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Switching a cab for series/parallel/stereo

Discussion in 'Amps/Cabs Tech Corner: Amplifier, Cab & Speakers' started by RMosack, Feb 13, 2008.

  1. RMosack

    RMosack Supporting Member

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    I have a 2x12 cab with a couple of 8 Ohm speakers wired in stereo. In other words, one speaker for each of the two jacks.

    I've seen Marshall cabs that have a little switch in the back that allows you to choose between 4 Ohm mono, 16 Ohm mono and 8 Ohm stereo.

    How the heck do they do that?

    I'm not adverse to installing a switch or two into the back of my cab. Switching jacks if need be too. I'm also open to slapping together a little switching box to do it between the amp and cab. I just don't know how to do it.

    Anybody have a source for a wiring diagram for this?

    Or, if possible, anybody know a source to simply buy one of those Marshall cab jack plates?
     
  2. BrewGuitar

    BrewGuitar Member

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    I was looknig for the same thing and found this using TGP: http://www.tone-doctor-llc.com/pages/index.php I had Bob Reinhardt install it into a cab he built for me with 2 12s. It works just as intended and I would recommend it.
     
  3. RMosack

    RMosack Supporting Member

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    Thanks for the link.

    Very interesting.

    Are those guys still in business. The website says "under construction" for a few of the pages. A question in the FAQ section asks when the site will be done. The response says it'll be done some time in 2006.

    They have a link to dealers, but that part is also under construction. Their direct price seems a bit steep for a few jacks and some switches. Maybe I'll give them an email anyway.


    FWIW, that CabDeuce seems to be exactly what I need and then some! It does even more. My 2x12 cab with a pair of 8 ohm speakers can be run:
    1) normal stereo operation where one jack is assigned to each 8 ohm speaker
    2) 4 ohm parallel where either of two jacks can be used while the other is wired in parallel to that for connection to another cab entirely.
    3) 16 ohm series using the middle jack; this allows eithr of the two outside jacks to be used to connect another cab in parallel to either of my speakers BEFORE their series connection.

    Very cool.
     
  4. Wakarusa

    Wakarusa Member

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    Or you can just roll your own with a pair of Cliff jacks and a DPDT switch:


    [​IMG]
     
  5. RMosack

    RMosack Supporting Member

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    Wow, I've never heard of Cliff jacks. What are they?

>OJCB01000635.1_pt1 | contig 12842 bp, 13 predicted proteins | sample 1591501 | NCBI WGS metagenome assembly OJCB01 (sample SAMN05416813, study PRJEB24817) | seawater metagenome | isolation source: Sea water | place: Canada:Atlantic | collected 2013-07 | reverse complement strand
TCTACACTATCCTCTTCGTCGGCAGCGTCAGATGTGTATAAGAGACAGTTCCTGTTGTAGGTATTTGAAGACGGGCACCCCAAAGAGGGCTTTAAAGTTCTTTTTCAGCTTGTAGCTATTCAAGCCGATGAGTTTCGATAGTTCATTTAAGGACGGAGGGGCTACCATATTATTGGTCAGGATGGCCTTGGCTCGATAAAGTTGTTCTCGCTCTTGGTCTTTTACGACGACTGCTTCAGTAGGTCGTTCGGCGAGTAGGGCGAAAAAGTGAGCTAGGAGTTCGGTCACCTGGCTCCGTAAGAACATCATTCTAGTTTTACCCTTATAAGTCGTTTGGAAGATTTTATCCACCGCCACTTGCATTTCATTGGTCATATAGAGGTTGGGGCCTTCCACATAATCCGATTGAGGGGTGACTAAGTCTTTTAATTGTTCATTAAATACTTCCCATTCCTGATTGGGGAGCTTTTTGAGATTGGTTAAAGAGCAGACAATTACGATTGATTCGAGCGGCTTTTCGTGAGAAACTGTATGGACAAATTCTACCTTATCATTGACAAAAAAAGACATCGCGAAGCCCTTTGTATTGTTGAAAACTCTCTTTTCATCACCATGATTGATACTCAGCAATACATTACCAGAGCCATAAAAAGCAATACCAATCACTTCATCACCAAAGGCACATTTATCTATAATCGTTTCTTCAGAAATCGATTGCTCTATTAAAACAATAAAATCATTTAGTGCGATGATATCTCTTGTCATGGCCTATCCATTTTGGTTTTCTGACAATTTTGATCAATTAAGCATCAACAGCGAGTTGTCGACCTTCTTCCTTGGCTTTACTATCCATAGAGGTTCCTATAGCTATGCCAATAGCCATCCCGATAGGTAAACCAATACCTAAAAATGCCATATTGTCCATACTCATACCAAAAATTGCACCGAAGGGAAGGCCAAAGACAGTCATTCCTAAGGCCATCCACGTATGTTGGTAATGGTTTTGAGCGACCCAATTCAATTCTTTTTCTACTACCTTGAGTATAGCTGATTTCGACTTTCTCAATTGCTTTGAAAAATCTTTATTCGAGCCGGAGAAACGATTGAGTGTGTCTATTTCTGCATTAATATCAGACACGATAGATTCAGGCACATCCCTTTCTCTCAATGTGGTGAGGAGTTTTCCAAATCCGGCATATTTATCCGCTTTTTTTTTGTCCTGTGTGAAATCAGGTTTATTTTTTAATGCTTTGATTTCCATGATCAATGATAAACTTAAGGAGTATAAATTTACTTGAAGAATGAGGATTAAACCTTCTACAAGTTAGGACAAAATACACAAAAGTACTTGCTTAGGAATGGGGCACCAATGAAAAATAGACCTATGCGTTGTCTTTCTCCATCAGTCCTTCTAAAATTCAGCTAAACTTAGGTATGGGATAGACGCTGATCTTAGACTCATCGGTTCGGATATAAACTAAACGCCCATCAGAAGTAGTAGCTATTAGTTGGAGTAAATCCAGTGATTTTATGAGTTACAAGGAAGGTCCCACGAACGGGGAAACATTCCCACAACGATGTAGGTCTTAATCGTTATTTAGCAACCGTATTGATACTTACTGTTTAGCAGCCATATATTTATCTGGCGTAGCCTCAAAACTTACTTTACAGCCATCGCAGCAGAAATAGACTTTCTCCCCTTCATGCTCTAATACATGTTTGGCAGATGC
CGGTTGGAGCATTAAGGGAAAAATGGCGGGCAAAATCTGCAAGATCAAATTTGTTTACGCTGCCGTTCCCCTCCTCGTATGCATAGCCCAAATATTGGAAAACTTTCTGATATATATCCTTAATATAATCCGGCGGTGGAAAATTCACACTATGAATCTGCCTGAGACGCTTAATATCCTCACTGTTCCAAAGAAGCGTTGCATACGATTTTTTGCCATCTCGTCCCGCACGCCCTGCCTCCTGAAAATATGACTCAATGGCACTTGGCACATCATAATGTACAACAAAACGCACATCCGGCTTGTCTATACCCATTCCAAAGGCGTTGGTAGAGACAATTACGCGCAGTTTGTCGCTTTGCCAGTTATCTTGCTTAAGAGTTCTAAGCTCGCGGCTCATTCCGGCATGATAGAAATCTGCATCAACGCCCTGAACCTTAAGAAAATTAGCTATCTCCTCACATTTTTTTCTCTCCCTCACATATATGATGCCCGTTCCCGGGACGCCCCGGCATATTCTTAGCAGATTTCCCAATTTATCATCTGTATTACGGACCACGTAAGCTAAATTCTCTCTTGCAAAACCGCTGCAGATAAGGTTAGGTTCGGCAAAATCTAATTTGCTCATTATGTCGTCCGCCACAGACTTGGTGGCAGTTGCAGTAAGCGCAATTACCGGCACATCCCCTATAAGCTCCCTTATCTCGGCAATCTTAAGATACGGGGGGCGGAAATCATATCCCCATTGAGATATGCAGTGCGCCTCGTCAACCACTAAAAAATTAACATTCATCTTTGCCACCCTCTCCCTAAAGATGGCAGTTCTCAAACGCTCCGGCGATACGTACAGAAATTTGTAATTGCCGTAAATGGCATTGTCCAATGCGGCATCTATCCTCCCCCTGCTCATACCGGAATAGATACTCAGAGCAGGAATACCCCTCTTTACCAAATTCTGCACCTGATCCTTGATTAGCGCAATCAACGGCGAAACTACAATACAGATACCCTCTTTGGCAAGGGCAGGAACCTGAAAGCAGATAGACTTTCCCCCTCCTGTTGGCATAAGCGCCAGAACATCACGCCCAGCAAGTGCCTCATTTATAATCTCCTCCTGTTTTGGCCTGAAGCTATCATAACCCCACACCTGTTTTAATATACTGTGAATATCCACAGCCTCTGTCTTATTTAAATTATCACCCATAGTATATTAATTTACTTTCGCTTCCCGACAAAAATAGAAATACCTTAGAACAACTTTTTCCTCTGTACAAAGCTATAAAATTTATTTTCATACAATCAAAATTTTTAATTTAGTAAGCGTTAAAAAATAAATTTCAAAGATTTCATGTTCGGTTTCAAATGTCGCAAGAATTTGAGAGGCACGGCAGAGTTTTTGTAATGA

I actually sat down and figured out a wiring scheme yesterday afternoon that involved a pair of DPST (Edit because I think the switches I drew out were DPST, not DPDT) switches and regular jacks (two leads). It was kind of ugly and one of the four switch combinations wasn't usable.

    It there's a way to do it with just one switch, I'm all ears.
     
  6. Wakarusa

    Wakarusa Member

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    Cliff is just a brand name. They're the jacks Marshall and others have been using since dirt was rocks. The way you get away with a single switch is by taking advantage of the switching built into the jacks. The jacks cost a couple of bucks each. The dirty secret is that if one of the jacks fail, you could unknowingly get an open circuit in the cab, so it pays to take care of the rig (and test it with a DMM occasionally) to prevent this.

    For a way to pull this off with a single switch and "regular" (i.e. switchcraft 11 or 12A) jacks, look for a thread started by leftys-bbq asking about dummy loads. I posted a design that uses a single rotary switch to choose between different impedances. The up side is that you're not using the jacks for switching so the design is probably more robust. The down side is you have to find room on the jack plate for the rotary switch. You'll also have to change the design slightly to remove the 2 ohm option and allow for stereo operation.
     
  7. SouthernShred

    SouthernShred Member

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    Along the same lines Todd, how about a schematic for wiring up my Super Reverb (4 ohm load expected obviously) to use all 4 speakers or switch to using only two and having the proper impedence match. Assume four 8 ohm speakers (new ones, not the existing CTS hodgepodge) with power ratings able to handle it.